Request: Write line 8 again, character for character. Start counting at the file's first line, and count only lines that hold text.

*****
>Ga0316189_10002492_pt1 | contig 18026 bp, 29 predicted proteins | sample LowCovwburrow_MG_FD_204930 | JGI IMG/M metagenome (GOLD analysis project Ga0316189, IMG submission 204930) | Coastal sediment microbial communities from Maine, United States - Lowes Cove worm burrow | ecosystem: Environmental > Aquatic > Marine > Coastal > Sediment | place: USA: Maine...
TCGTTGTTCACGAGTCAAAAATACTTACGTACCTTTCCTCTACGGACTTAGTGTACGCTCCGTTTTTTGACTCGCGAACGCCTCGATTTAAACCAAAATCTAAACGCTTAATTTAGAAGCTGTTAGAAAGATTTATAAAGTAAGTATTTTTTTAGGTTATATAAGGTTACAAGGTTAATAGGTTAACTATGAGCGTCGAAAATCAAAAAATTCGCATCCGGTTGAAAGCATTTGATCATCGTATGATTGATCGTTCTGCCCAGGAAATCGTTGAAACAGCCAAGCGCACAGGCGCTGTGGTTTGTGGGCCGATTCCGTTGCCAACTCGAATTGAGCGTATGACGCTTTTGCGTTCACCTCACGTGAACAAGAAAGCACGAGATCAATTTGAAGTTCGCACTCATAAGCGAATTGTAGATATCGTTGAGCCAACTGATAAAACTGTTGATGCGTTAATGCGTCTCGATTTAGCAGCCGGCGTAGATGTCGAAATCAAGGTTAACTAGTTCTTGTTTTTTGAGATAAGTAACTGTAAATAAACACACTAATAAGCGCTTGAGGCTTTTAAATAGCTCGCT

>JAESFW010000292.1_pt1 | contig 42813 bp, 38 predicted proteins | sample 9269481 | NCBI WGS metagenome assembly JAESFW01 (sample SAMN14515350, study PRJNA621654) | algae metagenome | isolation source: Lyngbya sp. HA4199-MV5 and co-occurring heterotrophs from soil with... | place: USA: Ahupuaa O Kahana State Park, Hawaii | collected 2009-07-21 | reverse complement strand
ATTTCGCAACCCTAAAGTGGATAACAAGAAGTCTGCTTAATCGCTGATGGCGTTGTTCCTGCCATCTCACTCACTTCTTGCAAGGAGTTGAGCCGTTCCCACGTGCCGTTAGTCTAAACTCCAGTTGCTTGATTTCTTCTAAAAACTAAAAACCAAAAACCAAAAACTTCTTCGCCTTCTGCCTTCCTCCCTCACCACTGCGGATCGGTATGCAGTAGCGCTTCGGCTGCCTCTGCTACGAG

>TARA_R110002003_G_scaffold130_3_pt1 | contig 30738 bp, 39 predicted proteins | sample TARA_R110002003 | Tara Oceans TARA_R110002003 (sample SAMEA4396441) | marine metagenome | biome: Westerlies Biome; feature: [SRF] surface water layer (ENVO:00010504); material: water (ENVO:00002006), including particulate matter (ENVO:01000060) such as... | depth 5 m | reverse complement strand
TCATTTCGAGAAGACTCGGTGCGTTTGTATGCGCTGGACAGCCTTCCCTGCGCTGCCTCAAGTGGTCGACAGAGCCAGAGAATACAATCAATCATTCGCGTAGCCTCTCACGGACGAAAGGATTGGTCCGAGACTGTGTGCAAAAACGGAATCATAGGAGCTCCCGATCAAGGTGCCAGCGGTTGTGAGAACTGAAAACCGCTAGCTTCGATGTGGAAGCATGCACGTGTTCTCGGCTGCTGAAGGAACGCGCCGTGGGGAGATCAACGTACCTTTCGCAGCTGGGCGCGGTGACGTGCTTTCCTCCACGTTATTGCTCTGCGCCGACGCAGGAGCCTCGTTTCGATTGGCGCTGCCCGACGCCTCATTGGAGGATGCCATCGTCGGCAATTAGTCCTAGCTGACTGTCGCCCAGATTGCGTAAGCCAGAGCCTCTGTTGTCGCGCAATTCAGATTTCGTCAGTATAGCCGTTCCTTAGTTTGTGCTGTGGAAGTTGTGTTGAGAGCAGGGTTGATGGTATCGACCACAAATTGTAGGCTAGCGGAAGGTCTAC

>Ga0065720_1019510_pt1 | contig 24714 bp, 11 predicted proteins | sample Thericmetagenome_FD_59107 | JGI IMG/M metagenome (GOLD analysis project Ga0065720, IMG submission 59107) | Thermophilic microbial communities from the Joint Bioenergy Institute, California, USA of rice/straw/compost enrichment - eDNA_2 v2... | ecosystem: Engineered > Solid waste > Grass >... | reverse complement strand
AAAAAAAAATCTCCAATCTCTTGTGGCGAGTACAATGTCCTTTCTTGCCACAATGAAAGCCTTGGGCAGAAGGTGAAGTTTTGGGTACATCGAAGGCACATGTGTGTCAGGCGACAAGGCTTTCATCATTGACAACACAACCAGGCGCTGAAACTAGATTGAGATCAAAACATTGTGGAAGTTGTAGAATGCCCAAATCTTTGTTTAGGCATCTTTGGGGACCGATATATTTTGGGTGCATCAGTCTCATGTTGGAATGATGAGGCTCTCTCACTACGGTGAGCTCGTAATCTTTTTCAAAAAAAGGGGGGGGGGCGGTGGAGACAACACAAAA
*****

AAAAAAAAATCTCCAATCTCTTGTGGCGAGTACAATGTCCTTTCTTGCCACAATGAAAGCCTTGGGCAGAAGGTGAAGTTTTGGGTACATCGAAGGCACATGTGTGTCAGGCGACAAGGCTTTCATCATTGACAACACAACCAGGCGCTGAAACTAGATTGAGATCAAAACATTGTGGAAGTTGTAGAATGCCCAAATCTTTGTTTAGGCATCTTTGGGGACCGATATATTTTGGGTGCATCAGTCTCATGTTGGAATGATGAGGCTCTCTCACTACGGTGAGCTCGTAATCTTTTTCAAAAAAAGGGGGGGGGGCGGTGGAGACAACACAAAA